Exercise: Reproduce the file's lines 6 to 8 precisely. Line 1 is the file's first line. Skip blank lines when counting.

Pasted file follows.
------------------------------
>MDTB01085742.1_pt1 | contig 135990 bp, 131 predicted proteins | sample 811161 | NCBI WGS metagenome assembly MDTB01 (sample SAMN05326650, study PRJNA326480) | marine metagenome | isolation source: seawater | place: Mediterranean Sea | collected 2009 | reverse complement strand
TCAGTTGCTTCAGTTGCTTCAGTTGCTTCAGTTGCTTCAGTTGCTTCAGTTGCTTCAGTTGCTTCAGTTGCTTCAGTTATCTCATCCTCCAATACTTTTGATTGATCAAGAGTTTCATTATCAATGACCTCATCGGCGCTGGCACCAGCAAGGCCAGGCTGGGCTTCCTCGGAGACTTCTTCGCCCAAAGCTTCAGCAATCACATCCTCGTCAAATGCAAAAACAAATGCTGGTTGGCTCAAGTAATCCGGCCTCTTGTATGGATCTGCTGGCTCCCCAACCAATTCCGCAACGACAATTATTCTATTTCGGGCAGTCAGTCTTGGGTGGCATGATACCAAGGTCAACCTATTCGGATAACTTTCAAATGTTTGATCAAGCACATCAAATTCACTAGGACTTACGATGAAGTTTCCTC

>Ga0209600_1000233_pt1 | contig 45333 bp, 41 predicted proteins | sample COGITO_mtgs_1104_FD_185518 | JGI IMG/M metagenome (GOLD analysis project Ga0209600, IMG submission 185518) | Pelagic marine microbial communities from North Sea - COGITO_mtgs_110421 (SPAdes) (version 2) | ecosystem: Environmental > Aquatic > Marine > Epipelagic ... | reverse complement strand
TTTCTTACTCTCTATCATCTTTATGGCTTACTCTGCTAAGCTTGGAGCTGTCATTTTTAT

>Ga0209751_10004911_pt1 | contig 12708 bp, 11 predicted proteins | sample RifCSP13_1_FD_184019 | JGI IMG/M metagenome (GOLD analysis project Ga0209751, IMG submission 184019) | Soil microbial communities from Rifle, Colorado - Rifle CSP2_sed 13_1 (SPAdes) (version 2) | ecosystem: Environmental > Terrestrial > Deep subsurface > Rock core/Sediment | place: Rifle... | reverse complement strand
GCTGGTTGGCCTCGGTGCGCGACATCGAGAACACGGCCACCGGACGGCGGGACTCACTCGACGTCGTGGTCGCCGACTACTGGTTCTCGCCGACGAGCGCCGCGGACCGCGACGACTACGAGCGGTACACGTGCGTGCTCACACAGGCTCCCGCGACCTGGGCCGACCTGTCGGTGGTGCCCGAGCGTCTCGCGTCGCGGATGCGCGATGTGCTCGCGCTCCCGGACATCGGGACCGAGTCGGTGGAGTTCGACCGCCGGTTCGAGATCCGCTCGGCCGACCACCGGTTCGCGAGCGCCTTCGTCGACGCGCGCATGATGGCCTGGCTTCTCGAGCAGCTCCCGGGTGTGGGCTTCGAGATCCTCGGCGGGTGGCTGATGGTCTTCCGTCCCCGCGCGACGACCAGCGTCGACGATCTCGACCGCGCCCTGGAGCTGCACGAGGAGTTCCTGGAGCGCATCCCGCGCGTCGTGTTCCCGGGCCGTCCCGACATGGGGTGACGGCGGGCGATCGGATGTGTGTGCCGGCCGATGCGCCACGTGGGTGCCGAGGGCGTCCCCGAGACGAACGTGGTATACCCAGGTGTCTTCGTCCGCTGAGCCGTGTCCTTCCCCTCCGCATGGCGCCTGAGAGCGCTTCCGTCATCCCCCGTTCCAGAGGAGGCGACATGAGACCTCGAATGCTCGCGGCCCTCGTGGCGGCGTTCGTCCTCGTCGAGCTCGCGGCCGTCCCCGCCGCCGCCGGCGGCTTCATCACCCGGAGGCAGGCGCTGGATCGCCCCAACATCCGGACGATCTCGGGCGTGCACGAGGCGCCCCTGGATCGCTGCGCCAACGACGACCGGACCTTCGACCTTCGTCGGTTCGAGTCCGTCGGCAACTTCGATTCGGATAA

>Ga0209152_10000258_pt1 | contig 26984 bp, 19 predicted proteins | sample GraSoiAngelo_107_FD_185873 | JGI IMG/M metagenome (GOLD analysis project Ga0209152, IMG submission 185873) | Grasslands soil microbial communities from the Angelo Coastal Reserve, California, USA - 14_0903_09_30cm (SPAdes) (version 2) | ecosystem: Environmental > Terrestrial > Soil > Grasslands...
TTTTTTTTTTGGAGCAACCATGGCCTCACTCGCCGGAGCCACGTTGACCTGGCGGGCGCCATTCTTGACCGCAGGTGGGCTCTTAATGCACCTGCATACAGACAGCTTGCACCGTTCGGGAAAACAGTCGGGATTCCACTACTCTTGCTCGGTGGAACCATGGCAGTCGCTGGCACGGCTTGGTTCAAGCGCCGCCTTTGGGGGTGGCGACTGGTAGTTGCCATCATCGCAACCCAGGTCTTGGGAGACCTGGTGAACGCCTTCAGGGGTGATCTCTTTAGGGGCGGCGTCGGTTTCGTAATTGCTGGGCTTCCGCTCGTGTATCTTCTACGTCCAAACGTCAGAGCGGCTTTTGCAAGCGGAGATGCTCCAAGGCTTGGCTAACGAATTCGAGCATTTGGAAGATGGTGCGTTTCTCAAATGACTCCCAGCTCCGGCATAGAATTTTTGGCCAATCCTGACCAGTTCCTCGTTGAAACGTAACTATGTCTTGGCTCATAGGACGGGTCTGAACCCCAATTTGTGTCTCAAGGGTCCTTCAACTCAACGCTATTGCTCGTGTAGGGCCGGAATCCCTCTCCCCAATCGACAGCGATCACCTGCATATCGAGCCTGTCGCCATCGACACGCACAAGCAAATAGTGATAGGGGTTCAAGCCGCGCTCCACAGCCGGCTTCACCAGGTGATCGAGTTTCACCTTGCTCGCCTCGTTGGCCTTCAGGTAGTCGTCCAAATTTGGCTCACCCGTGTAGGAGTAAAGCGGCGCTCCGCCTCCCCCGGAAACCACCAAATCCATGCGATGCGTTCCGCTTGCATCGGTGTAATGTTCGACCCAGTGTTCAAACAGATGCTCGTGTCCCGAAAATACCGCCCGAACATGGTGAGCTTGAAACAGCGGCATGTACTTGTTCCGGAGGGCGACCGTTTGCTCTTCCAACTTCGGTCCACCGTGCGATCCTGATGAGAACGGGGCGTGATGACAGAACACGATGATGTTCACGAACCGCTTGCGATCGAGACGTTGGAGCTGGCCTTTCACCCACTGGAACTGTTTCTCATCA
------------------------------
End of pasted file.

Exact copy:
GCTGGTTGGCCTCGGTGCGCGACATCGAGAACACGGCCACCGGACGGCGGGACTCACTCGACGTCGTGGTCGCCGACTACTGGTTCTCGCCGACGAGCGCCGCGGACCGCGACGACTACGAGCGGTACACGTGCGTGCTCACACAGGCTCCCGCGACCTGGGCCGACCTGTCGGTGGTGCCCGAGCGTCTCGCGTCGCGGATGCGCGATGTGCTCGCGCTCCCGGACATCGGGACCGAGTCGGTGGAGTTCGACCGCCGGTTCGAGATCCGCTCGGCCGACCACCGGTTCGCGAGCGCCTTCGTCGACGCGCGCATGATGGCCTGGCTTCTCGAGCAGCTCCCGGGTGTGGGCTTCGAGATCCTCGGCGGGTGGCTGATGGTCTTCCGTCCCCGCGCGACGACCAGCGTCGACGATCTCGACCGCGCCCTGGAGCTGCACGAGGAGTTCCTGGAGCGCATCCCGCGCGTCGTGTTCCCGGGCCGTCCCGACATGGGGTGACGGCGGGCGATCGGATGTGTGTGCCGGCCGATGCGCCACGTGGGTGCCGAGGGCGTCCCCGAGACGAACGTGGTATACCCAGGTGTCTTCGTCCGCTGAGCCGTGTCCTTCCCCTCCGCATGGCGCCTGAGAGCGCTTCCGTCATCCCCCGTTCCAGAGGAGGCGACATGAGACCTCGAATGCTCGCGGCCCTCGTGGCGGCGTTCGTCCTCGTCGAGCTCGCGGCCGTCCCCGCCGCCGCCGGCGGCTTCATCACCCGGAGGCAGGCGCTGGATCGCCCCAACATCCGGACGATCTCGGGCGTGCACGAGGCGCCCCTGGATCGCTGCGCCAACGACGACCGGACCTTCGACCTTCGTCGGTTCGAGTCCGTCGGCAACTTCGATTCGGATAA

>Ga0209152_10000258_pt1 | contig 26984 bp, 19 predicted proteins | sample GraSoiAngelo_107_FD_185873 | JGI IMG/M metagenome (GOLD analysis project Ga0209152, IMG submission 185873) | Grasslands soil microbial communities from the Angelo Coastal Reserve, California, USA - 14_0903_09_30cm (SPAdes) (version 2) | ecosystem: Environmental > Terrestrial > Soil > Grasslands...
TTTTTTTTTTGGAGCAACCATGGCCTCACTCGCCGGAGCCACGTTGACCTGGCGGGCGCCATTCTTGACCGCAGGTGGGCTCTTAATGCACCTGCATACAGACAGCTTGCACCGTTCGGGAAAACAGTCGGGATTCCACTACTCTTGCTCGGTGGAACCATGGCAGTCGCTGGCACGGCTTGGTTCAAGCGCCGCCTTTGGGGGTGGCGACTGGTAGTTGCCATCATCGCAACCCAGGTCTTGGGAGACCTGGTGAACGCCTTCAGGGGTGATCTCTTTAGGGGCGGCGTCGGTTTCGTAATTGCTGGGCTTCCGCTCGTGTATCTTCTACGTCCAAACGTCAGAGCGGCTTTTGCAAGCGGAGATGCTCCAAGGCTTGGCTAACGAATTCGAGCATTTGGAAGATGGTGCGTTTCTCAAATGACTCCCAGCTCCGGCATAGAATTTTTGGCCAATCCTGACCAGTTCCTCGTTGAAACGTAACTATGTCTTGGCTCATAGGACGGGTCTGAACCCCAATTTGTGTCTCAAGGGTCCTTCAACTCAACGCTATTGCTCGTGTAGGGCCGGAATCCCTCTCCCCAATCGACAGCGATCACCTGCATATCGAGCCTGTCGCCATCGACACGCACAAGCAAATAGTGATAGGGGTTCAAGCCGCGCTCCACAGCCGGCTTCACCAGGTGATCGAGTTTCACCTTGCTCGCCTCGTTGGCCTTCAGGTAGTCGTCCAAATTTGGCTCACCCGTGTAGGAGTAAAGCGGCGCTCCGCCTCCCCCGGAAACCACCAAATCCATGCGATGCGTTCCGCTTGCATCGGTGTAATGTTCGACCCAGTGTTCAAACAGATGCTCGTGTCCCGAAAATACCGCCCGAACATGGTGAGCTTGAAACAGCGGCATGTACTTGTTCCGGAGGGCGACCGTTTGCTCTTCCAACTTCGGTCCACCGTGCGATCCTGATGAGAACGGGGCGTGATGACAGAACACGATGATGTTCACGAACCGCTTGCGATCGAGACGTTGGAGCTGGCCTTTCACCCACTGGAACTGTTTCTCATCA